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Declan Geraghty promises he is back proper following wild six months

The dreaded drink has be the ruination of a number of fighters over the years.

Boxing is littered with stories of talent unfilled because of a fondness for the party lifestyle or the thirst for a pint.

Declan Geraghty [19(4)-3(1)] admits he almost fell victim to a problem that has hurt so many. The slick operator, whose had been lauded as a natural talent, revealed he ‘did nothing but drink’ following his second Jono Carroll reverse.

The Dublin super featherweight southpaw was out every night enjoying the kind of things he had sacrificed over a long amateur and now pro career but is now back committed and finally ready to face Marco McCullough this Friday night.

The return at the Ulster Hall is a stark contrast for Geraghty who pulled out of the initial match-up in October. Indeed, things had gotten to the point where ‘Pretty Boy’ had wondered if he would ever return to the ring.

“Since the Jono fight I did nothing but drinking,” an honest Geraghty told Irish-Boxing.com.

“I was just partying. I let myself go so much it got to the stage where I was wondering if I was ever going to get back to it. Could I ever hit super feather again? Could I train to the levels needed again? There were times I was going the gym walking back out.”

In fairness to the 28-year-old, he hadn’t spiralled out of control, rather he enjoyed the kind of lifestyle most students rejoice in over a six-month period.

The southpaw, like all fighters, had his social life curtailed over the years and was enjoying making up for lost time in the party sense.

It certainly wasn’t conducive to boxing, but it doesn’t seem there was a massively destructive nature to the wild streak. In fact when pushed further on it Geraghty’s explanation might prompt some to suggest the break and maybe even some let- your-hair-down moments were beneficial.

“I am boxing since I was in nappies,” he explains.

“You hear fighters talk about being at since they were kids or that, but this has been my life for so long. Honestly I was out of the hospital and straight to the gym. My Ma would make my Da take me to the gym because I was a cry baby.”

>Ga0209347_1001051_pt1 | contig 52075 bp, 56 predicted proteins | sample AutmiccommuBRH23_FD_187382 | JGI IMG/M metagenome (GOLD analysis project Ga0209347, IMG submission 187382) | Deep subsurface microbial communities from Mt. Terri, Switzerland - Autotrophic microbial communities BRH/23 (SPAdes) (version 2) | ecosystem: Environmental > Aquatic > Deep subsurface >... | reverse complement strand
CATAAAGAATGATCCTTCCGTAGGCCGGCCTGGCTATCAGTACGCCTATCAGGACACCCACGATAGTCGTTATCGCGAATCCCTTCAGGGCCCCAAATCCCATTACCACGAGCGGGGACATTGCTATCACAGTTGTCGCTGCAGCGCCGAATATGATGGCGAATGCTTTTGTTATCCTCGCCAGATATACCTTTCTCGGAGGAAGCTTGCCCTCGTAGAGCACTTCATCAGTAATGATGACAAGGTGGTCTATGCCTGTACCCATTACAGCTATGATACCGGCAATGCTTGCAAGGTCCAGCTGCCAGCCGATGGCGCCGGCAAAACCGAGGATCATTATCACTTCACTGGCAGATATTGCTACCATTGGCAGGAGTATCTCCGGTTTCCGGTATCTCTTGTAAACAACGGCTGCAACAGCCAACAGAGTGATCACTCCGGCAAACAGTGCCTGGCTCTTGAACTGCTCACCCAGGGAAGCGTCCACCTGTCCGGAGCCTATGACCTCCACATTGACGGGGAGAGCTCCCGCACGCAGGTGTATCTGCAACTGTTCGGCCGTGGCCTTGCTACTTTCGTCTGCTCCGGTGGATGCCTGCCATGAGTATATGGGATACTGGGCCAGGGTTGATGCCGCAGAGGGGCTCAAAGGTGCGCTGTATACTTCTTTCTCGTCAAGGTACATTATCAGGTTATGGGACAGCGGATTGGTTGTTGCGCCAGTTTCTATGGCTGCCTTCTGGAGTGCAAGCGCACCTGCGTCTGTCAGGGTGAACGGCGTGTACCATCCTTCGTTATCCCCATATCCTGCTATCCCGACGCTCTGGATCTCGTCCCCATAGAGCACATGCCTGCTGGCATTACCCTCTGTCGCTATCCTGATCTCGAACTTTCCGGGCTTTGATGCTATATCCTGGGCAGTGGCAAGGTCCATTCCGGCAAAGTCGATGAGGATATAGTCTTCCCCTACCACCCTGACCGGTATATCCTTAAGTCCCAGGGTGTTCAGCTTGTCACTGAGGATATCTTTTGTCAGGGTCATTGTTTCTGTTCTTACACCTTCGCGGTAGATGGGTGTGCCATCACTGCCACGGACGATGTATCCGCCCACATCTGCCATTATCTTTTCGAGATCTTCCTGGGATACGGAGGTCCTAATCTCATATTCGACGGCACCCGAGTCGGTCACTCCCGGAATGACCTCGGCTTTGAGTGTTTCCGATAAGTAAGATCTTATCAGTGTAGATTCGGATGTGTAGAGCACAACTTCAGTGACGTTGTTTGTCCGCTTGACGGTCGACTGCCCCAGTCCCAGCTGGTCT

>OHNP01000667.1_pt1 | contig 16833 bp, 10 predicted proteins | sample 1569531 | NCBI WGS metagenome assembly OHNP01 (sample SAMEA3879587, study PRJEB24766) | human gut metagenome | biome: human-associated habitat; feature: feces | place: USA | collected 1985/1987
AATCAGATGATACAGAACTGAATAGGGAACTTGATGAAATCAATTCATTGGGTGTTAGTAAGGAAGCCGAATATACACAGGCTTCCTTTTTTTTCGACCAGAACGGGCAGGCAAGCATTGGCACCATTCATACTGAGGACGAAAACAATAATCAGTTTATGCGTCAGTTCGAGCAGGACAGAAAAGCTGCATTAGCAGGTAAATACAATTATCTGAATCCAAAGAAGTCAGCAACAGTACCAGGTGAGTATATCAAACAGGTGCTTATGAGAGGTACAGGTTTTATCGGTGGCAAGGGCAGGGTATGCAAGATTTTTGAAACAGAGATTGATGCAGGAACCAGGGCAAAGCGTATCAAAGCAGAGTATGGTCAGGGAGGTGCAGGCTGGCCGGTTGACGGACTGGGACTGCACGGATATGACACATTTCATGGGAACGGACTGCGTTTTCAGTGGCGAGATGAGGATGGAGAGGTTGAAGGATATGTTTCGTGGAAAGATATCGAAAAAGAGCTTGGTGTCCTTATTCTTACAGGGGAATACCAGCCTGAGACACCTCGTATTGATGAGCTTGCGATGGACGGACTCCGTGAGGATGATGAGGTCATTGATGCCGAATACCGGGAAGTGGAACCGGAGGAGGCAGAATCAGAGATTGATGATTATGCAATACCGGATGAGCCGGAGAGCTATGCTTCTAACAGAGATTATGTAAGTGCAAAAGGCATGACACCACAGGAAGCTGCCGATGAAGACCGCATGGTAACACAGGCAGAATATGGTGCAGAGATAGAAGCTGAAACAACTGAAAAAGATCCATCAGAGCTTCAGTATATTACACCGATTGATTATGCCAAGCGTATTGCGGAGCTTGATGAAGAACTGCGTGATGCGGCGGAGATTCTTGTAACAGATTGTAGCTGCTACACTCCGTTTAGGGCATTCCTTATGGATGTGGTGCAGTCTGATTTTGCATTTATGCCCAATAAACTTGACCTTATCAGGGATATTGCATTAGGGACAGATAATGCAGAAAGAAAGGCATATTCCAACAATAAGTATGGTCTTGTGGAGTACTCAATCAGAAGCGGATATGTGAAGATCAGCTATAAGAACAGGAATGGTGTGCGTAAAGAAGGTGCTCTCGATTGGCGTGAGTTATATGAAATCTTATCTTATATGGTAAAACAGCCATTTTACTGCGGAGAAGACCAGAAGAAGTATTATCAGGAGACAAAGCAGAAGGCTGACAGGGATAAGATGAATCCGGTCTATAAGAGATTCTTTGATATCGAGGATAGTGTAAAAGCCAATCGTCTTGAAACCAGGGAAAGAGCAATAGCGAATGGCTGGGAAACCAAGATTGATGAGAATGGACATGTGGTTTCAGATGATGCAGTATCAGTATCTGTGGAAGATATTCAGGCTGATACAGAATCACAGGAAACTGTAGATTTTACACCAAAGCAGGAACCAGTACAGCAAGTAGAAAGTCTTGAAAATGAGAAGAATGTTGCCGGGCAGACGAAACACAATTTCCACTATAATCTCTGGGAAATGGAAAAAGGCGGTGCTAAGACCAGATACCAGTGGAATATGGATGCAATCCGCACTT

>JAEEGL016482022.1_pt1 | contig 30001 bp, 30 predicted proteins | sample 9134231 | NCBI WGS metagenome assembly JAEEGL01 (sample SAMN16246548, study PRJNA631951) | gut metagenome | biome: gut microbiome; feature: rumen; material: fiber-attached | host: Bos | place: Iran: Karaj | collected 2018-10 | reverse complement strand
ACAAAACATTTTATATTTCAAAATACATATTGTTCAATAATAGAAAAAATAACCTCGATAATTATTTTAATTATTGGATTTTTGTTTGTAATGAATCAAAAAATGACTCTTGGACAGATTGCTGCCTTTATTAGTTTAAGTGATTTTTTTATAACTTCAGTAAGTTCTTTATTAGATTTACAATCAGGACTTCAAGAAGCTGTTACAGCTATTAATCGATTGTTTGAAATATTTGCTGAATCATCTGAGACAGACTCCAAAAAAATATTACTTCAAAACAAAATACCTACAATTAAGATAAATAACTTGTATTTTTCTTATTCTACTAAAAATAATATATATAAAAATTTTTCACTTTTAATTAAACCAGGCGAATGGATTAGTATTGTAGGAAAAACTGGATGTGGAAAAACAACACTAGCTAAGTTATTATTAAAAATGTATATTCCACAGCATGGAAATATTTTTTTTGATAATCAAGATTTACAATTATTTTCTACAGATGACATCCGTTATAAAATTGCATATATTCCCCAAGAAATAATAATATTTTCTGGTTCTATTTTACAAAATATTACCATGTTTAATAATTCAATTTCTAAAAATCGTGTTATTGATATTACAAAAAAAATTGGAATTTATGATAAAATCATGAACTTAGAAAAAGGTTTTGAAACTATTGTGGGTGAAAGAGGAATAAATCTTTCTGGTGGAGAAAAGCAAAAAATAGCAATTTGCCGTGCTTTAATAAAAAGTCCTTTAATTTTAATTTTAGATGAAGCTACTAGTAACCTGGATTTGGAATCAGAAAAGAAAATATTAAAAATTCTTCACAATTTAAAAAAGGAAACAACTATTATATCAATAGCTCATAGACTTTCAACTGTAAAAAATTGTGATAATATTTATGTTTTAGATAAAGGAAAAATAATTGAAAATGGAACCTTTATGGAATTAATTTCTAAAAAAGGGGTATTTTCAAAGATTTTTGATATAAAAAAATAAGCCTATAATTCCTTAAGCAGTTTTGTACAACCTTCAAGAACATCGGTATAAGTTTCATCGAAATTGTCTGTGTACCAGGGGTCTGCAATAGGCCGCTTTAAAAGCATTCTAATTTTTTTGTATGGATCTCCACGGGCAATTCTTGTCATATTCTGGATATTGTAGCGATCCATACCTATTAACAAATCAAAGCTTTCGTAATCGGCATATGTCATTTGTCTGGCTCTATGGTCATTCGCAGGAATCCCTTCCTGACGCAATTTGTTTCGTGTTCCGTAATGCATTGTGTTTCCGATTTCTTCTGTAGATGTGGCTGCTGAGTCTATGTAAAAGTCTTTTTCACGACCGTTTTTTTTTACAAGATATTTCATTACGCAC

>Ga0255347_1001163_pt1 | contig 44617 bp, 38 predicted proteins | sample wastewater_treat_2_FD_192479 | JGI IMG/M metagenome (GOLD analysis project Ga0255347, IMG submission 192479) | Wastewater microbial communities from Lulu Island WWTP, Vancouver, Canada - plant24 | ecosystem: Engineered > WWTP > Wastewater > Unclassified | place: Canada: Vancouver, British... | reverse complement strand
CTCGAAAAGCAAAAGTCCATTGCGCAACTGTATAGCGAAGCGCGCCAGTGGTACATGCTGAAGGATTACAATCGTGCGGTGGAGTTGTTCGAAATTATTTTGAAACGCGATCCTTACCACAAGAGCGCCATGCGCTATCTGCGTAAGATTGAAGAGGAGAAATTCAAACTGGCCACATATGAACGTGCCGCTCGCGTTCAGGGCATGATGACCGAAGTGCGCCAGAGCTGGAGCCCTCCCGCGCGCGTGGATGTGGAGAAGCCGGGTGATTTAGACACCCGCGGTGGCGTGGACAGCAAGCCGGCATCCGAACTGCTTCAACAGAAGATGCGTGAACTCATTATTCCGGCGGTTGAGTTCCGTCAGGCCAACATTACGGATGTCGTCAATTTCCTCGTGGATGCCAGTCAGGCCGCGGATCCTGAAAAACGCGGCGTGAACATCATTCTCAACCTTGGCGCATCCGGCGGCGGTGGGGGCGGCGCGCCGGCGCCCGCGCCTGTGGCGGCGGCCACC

“She wanted a bit of peace so I have been at it year on year all my life nearly and it was hard going. I wasn’t just down the gym keeping fit. I was always training with winning things in mind and involved at the highest level.”

“Boxing was my whole life nearly. It’s not just ‘go train and then you’re free’. You have to live right too and you can’t do so many small things people take for granted. It takes a toil on you, mentally more than anything. Maybe I just needed that break?”

Geraghty won’t say if it’s break related, but he does claim to be back fresh, fit and ready to go.

The EU Championships silver medallist has been in the gym ‘proper’ since the turn of the year and has registered two routine wins in Hungry.

mccullough geraghty

This weekend he enters his fourth All-Irish fight as he trades leather with McCullough in Belfast and is predicting he will be back to top form.

Geraghty outlined how “I am so excited for this one. I just feel great and I am in a good place mentally and physically.”

“I am back at it proper since January and I feel great. I am performing great, I am happy, I’m fresh and I am excited about the future. I see the best Marco and I can promise him the best version of me.”

Geraghty was full of confident talk ahead of his three previous domestic dust ups, but came out second best against recent world title challengers James Tennyson and, twice, Jono Carroll.

The Declan Geraghty Snr-trained fighter reveals that this wasn’t idle talk and he still believes he could beat both. However, while he has expressed a belief that he can out do the Belfast man this weekend he claims he has avoided being brash in the build up.

“I believe what I say. I lost to Tenny and Jono and I have to take that on the chin, but I thought I’d beat them and I think I could beat them. I was being honest before the fights they just didn’t turn out the way I thought.”

“This is probably the only time I don’t need to talk about fight. It’s made, there is no bad blood and it sells itself.  Sometimes boxers say things and tell lies to convince themselves they are better than they are. I don’t think myself and Marco have to do that.”

Photo Credit: Ricardo Guglielminotti – The Fighting Irish (@ThefIrish)


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Jonny Stapleton

Irish-boxing.com contributor for 15 years and editor for the past decade. Have been covering boxing for over 16 years and writing about sports for a living for over 20 years. Former Assistant Sports editor for the Gazette News Paper Group and former Tallaght Voice Sports Editor. Have had work published in publications around the world when working as a freelance journalist. Also co-founder of Junior Sports Media and Leinster Rugby PRO of the Year winner. email: editoririshboxing@gmail.com